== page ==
Mindset Recognizing and revising self-talk patterns

Part 1: Identifying three different inner voices.

Inner Critic "I'm not good at it, that's why I can't do it"

The Inner Critic judges self, blames self, complains about self, and demeans self. I can identify with this because I just 'finished' my calculus homework. I say it like this because I didn't actually finish it. I got to a problem that I didn't know how to solve and I got really frustrated and decided to quit. I thought to myself, "I'm too tired to try to work this out. And I since I can't do it, I might as well quit now and just take the bad grade" and this reminded me of what we had discussed in class about my inner critic. Telling myself that it is okay to not finish an assignment because I'm not smart enough to do it, is an example of my inner critic. Reflecting on this, I realize that there are a few ways that instead of demeaning myself, I can channel that energy toward my inner guide. For example, I should have taken a step back and instead of putting myself down and allowing justification of unfinished work, I should have thought to myself "Hey, its okay that you don't know how to do this right now. Why don't you schedule a tutoring appointment so that you know it for the test and next time start your homework well before its due that way you will have plenty of time to get the help you need!". This makes for a much less stressful situation and also makes it more appealing and motivating to start my work before its due so that I can use the resources I need to complete the work.

Inner Defender: “I would’ve made an A if my professor could speak English!”

The Inner Defender judges others, then blames them before self-assessment takes place. I can identify with this because of my calculus class. My calculus professor is a Japanese man and although he speaks perfect English, his thick accent makes it hard for me to understand him. I recently got back an assignment that I did poorly on. My first thought was "Well maybe if my professor could actually speak English I would actually learn something and would do well on these assignments". This would be my Inner Defender speaking because I am blaming someone else for my own poor performance. Reflecting on this, I realize that there are many ways that I can channel this towards my inner guide. For example, when I get an assignment back my first thought should be "OK, how can I correct this?", and I should ask my professor for clarity or take it to a tutor and have them explain it to me.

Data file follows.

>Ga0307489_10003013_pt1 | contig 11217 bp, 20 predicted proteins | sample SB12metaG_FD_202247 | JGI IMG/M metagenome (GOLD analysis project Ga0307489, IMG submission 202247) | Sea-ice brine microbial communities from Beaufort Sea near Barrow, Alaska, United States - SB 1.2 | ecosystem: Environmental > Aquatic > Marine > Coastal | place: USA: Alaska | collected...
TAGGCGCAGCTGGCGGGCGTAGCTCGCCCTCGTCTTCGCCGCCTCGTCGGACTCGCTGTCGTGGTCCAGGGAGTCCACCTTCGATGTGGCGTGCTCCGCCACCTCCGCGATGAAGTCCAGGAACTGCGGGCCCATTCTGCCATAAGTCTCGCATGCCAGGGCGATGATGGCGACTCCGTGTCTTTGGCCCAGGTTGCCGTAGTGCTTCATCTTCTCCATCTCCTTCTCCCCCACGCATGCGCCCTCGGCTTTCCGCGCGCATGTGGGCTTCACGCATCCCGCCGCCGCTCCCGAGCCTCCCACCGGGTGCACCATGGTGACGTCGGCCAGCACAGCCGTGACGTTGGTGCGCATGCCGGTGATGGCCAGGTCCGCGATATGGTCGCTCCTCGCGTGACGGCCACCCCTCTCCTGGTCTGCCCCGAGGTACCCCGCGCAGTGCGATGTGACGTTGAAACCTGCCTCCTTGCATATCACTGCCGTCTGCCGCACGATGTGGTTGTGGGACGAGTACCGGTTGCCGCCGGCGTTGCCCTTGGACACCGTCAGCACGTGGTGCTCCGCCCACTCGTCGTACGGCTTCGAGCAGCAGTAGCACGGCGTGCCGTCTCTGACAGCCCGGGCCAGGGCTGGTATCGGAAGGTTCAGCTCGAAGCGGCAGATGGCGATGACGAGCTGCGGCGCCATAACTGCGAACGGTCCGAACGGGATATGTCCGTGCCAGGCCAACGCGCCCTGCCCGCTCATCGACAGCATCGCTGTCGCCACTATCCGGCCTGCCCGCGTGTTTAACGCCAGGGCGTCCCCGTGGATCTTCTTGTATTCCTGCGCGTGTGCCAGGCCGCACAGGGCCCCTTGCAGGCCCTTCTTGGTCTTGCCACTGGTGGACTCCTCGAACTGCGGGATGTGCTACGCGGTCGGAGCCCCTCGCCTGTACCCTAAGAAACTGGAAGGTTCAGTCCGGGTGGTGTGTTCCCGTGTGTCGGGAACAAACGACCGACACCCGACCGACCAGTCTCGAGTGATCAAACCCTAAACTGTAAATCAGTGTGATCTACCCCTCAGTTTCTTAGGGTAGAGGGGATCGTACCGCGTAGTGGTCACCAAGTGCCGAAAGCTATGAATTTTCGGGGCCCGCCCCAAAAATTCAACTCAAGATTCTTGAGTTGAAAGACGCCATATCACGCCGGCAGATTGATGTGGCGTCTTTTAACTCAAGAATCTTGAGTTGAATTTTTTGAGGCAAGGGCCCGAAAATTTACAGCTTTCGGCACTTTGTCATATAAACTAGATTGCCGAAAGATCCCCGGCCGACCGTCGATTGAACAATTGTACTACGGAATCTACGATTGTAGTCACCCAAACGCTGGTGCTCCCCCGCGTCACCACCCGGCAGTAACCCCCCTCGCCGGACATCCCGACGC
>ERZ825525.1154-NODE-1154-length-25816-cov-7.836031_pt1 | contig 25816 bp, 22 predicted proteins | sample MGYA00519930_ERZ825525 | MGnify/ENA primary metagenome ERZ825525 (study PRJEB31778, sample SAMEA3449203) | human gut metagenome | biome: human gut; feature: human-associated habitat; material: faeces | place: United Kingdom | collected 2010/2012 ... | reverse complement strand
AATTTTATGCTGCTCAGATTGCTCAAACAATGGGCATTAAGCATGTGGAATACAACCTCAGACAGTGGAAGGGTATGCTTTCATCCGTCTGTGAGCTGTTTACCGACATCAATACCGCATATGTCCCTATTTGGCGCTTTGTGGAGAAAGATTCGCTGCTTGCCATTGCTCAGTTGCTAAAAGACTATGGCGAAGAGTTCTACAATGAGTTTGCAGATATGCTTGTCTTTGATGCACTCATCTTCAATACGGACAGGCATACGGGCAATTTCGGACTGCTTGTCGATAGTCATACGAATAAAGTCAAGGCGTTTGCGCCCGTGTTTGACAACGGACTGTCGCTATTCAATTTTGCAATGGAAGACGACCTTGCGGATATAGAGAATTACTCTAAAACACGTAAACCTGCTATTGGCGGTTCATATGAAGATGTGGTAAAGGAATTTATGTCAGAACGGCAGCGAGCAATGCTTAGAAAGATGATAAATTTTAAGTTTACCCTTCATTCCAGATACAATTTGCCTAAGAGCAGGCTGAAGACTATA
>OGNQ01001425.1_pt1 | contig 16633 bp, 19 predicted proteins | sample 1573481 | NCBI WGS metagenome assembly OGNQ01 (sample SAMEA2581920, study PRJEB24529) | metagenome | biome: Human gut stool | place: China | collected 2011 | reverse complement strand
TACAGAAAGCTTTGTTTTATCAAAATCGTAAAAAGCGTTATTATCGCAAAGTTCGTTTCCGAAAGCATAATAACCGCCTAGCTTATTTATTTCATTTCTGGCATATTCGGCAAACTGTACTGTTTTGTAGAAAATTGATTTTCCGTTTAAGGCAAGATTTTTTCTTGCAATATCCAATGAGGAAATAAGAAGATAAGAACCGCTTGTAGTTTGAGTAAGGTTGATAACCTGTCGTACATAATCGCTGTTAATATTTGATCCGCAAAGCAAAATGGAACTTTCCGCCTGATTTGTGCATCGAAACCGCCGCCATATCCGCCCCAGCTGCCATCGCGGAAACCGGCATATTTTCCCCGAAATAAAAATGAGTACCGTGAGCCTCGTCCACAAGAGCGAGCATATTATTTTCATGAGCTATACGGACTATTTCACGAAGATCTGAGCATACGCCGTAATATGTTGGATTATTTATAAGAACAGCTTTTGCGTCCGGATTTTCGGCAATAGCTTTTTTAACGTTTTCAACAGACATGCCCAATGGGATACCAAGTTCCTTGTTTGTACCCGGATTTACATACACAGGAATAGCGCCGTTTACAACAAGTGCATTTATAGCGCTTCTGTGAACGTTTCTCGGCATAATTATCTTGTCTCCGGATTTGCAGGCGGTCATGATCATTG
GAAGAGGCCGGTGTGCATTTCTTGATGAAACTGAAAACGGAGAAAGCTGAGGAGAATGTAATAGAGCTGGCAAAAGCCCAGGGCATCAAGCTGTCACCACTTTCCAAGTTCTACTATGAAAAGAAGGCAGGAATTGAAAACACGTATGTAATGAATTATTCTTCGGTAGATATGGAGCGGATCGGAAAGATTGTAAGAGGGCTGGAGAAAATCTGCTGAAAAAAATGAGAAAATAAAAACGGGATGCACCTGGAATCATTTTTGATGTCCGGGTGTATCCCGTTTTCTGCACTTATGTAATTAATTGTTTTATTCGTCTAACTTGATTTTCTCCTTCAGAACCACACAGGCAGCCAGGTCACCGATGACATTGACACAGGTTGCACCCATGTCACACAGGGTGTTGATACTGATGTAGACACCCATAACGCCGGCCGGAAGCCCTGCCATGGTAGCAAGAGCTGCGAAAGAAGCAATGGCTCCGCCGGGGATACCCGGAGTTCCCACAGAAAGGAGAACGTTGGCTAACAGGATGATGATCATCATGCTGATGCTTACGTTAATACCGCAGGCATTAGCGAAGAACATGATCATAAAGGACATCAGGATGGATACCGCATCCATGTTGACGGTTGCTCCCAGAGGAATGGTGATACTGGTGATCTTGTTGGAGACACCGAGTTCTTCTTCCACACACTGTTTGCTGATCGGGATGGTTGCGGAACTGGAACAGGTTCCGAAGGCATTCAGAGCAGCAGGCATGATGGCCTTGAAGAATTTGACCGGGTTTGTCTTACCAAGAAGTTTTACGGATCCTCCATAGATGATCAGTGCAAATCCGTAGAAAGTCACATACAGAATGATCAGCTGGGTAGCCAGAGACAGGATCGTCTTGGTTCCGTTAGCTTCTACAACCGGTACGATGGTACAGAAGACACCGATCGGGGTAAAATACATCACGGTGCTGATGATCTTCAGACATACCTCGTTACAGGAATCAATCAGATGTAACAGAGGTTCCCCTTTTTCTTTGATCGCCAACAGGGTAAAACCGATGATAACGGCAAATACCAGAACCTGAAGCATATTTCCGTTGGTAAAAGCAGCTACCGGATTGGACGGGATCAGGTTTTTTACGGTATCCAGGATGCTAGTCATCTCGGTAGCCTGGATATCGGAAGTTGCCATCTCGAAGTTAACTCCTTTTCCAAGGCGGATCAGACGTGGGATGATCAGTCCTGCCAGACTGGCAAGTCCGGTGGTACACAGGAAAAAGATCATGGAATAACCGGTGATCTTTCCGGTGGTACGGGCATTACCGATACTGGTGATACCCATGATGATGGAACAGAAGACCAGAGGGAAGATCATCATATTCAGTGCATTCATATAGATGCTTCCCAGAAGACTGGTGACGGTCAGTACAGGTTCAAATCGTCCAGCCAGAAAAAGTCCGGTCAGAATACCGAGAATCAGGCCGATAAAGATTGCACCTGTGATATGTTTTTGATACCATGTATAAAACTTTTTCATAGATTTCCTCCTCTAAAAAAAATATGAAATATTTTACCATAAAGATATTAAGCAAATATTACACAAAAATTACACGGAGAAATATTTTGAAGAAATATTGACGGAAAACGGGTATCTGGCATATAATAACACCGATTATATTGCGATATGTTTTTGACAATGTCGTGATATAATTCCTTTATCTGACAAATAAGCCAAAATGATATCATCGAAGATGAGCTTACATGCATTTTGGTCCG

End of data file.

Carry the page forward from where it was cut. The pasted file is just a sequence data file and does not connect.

Inner Guide: "I did this, so now I need to correct it."

The Inner Guide offers guidance and doesn't demean or attack self, or blame others. I can identify with this because today I got a parking ticket and where I would usually be really bummed out and probably blame the officer that issued the citation, I instead took it in and decided to pursue a more positive outlook. As soon as I got the ticket I called the university parking services and asked what my next steps should be. I then filed an appeal online and received a chance to get my ticket dropped. I was told I had to take a quiz on the parking rules and if I got a 100% on the quiz the ticket would be dropped. Because I used my inner guide and though "OK, this happened, its not the end of the world. How can I fix this", it not only taught me more about the parking rules and regulations but it also saved my money! Reflecting on this experience, I can honestly say that using my inner guide rather than my inner critic or defender really helped me to stay positive and learn from my mistake rather than refusing responsibility and blaming other.

Part II: Reflection

Before this assignment, my default "setting" was definitely inner defender. I am guilty, like I am sure most people are, of blaming other people first when something bad happens to me. My next reaction would be the inner critic voice. After I take responsibility for my actions, I try to justify myself. Like if I did poorly on a test I will tell myself "it's OK, it's just one test" instead of learning from that and studying earlier and more efficiently. After performing this experiment on myself I really want to change how I think. I think that everyone should have the inner guide as their default setting. Thinking in the inner guide voice helped me to learn from my mistakes and grow form the consequences in a positive way rather than a demeaning way. It allowed me to take a breath, take a step back, and self-correct. This is something that I think everyone should make a habit of. Now that I know how much better it feels to think in the inner guide voice, I plan to adjust my way of thinking by not being so harsh on myself or blaming others, but instead by taking full responsibility and learning from it.

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